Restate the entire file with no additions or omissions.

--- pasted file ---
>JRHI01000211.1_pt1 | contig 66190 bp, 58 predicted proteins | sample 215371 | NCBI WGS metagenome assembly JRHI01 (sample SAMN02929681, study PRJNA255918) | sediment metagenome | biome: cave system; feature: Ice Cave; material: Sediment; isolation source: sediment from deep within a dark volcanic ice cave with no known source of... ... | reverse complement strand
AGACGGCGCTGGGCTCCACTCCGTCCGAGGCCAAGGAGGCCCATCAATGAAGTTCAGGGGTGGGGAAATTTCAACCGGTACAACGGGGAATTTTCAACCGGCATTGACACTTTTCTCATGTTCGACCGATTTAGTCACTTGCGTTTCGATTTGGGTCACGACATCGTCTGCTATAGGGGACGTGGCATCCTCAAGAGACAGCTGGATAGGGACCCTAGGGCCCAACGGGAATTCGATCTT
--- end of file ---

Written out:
>JRHI01000211.1_pt1 | contig 66190 bp, 58 predicted proteins | sample 215371 | NCBI WGS metagenome assembly JRHI01 (sample SAMN02929681, study PRJNA255918) | sediment metagenome | biome: cave system; feature: Ice Cave; material: Sediment; isolation source: sediment from deep within a dark volcanic ice cave with no known source of... ... | reverse complement strand
AGACGGCGCTGGGCTCCACTCCGTCCGAGGCCAAGGAGGCCCATCAATGAAGTTCAGGGGTGGGGAAATTTCAACCGGTACAACGGGGAATTTTCAACCGGCATTGACACTTTTCTCATGTTCGACCGATTTAGTCACTTGCGTTTCGATTTGGGTCACGACATCGTCTGCTATAGGGGACGTGGCATCCTCAAGAGACAGCTGGATAGGGACCCTAGGGCCCAACGGGAATTCGATCTT